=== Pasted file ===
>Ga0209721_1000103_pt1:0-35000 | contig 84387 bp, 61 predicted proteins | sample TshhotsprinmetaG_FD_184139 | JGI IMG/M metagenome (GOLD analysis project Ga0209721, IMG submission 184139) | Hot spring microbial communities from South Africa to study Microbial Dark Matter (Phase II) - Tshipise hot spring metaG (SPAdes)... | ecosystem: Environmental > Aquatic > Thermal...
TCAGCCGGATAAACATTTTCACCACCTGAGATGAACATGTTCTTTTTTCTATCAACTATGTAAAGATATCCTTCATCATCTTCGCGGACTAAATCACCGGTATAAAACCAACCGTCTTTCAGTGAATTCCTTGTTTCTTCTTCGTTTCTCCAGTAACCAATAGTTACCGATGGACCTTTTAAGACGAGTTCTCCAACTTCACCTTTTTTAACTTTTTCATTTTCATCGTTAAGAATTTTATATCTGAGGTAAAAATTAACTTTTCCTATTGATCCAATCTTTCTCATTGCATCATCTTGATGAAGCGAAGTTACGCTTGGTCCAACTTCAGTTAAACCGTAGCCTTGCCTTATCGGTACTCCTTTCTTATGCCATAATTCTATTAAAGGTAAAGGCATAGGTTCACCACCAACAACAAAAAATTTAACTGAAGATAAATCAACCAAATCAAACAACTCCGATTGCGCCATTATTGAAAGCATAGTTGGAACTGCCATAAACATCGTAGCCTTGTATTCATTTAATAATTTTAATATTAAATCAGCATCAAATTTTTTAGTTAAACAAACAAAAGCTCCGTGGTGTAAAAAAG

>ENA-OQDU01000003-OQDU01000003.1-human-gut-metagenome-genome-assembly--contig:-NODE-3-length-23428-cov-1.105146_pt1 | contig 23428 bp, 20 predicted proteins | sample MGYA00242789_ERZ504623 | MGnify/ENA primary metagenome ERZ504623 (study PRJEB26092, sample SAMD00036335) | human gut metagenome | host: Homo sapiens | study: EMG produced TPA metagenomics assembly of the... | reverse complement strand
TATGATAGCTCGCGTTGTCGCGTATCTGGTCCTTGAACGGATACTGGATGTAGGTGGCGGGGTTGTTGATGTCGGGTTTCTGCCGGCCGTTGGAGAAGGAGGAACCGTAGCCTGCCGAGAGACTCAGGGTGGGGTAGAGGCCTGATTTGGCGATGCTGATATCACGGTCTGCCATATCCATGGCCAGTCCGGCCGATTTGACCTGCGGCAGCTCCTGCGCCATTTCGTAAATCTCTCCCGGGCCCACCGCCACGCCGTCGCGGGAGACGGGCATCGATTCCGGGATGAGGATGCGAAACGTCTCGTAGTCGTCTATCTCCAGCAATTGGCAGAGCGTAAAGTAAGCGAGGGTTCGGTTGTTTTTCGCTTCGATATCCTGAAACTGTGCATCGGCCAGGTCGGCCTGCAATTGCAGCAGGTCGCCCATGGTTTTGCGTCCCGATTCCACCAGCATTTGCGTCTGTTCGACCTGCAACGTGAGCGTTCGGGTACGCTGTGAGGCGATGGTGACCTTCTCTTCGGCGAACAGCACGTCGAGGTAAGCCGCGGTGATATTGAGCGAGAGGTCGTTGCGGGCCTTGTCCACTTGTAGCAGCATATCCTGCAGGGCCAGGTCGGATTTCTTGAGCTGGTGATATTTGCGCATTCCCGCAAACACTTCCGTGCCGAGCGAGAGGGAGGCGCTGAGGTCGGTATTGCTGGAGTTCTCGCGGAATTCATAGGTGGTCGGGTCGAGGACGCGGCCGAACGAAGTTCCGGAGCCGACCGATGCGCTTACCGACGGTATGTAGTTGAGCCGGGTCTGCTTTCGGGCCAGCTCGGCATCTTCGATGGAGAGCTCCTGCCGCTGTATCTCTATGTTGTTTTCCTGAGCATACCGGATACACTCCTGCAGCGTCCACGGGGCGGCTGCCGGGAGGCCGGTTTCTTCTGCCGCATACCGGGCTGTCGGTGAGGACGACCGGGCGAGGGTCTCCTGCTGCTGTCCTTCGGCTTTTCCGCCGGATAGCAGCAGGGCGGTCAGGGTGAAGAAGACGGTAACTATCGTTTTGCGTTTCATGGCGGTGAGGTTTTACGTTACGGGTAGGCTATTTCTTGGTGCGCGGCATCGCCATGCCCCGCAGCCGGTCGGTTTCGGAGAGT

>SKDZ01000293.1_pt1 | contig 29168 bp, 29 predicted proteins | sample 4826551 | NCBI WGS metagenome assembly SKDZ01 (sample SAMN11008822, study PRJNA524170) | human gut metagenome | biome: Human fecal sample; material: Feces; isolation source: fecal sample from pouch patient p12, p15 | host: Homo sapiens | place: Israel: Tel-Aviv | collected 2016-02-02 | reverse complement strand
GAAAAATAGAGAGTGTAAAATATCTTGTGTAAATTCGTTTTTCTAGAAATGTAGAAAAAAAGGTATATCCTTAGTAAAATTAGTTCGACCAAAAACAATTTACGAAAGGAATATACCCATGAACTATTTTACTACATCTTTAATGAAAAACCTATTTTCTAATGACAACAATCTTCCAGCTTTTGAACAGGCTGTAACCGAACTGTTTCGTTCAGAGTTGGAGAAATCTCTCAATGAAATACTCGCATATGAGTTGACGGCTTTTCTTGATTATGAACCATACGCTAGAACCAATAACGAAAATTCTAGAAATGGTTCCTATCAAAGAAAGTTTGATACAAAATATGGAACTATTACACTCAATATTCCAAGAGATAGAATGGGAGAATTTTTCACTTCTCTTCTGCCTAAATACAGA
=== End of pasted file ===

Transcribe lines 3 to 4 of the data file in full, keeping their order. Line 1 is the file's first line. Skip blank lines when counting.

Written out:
>ENA-OQDU01000003-OQDU01000003.1-human-gut-metagenome-genome-assembly--contig:-NODE-3-length-23428-cov-1.105146_pt1 | contig 23428 bp, 20 predicted proteins | sample MGYA00242789_ERZ504623 | MGnify/ENA primary metagenome ERZ504623 (study PRJEB26092, sample SAMD00036335) | human gut metagenome | host: Homo sapiens | study: EMG produced TPA metagenomics assembly of the... | reverse complement strand
TATGATAGCTCGCGTTGTCGCGTATCTGGTCCTTGAACGGATACTGGATGTAGGTGGCGGGGTTGTTGATGTCGGGTTTCTGCCGGCCGTTGGAGAAGGAGGAACCGTAGCCTGCCGAGAGACTCAGGGTGGGGTAGAGGCCTGATTTGGCGATGCTGATATCACGGTCTGCCATATCCATGGCCAGTCCGGCCGATTTGACCTGCGGCAGCTCCTGCGCCATTTCGTAAATCTCTCCCGGGCCCACCGCCACGCCGTCGCGGGAGACGGGCATCGATTCCGGGATGAGGATGCGAAACGTCTCGTAGTCGTCTATCTCCAGCAATTGGCAGAGCGTAAAGTAAGCGAGGGTTCGGTTGTTTTTCGCTTCGATATCCTGAAACTGTGCATCGGCCAGGTCGGCCTGCAATTGCAGCAGGTCGCCCATGGTTTTGCGTCCCGATTCCACCAGCATTTGCGTCTGTTCGACCTGCAACGTGAGCGTTCGGGTACGCTGTGAGGCGATGGTGACCTTCTCTTCGGCGAACAGCACGTCGAGGTAAGCCGCGGTGATATTGAGCGAGAGGTCGTTGCGGGCCTTGTCCACTTGTAGCAGCATATCCTGCAGGGCCAGGTCGGATTTCTTGAGCTGGTGATATTTGCGCATTCCCGCAAACACTTCCGTGCCGAGCGAGAGGGAGGCGCTGAGGTCGGTATTGCTGGAGTTCTCGCGGAATTCATAGGTGGTCGGGTCGAGGACGCGGCCGAACGAAGTTCCGGAGCCGACCGATGCGCTTACCGACGGTATGTAGTTGAGCCGGGTCTGCTTTCGGGCCAGCTCGGCATCTTCGATGGAGAGCTCCTGCCGCTGTATCTCTATGTTGTTTTCCTGAGCATACCGGATACACTCCTGCAGCGTCCACGGGGCGGCTGCCGGGAGGCCGGTTTCTTCTGCCGCATACCGGGCTGTCGGTGAGGACGACCGGGCGAGGGTCTCCTGCTGCTGTCCTTCGGCTTTTCCGCCGGATAGCAGCAGGGCGGTCAGGGTGAAGAAGACGGTAACTATCGTTTTGCGTTTCATGGCGGTGAGGTTTTACGTTACGGGTAGGCTATTTCTTGGTGCGCGGCATCGCCATGCCCCGCAGCCGGTCGGTTTCGGAGAGT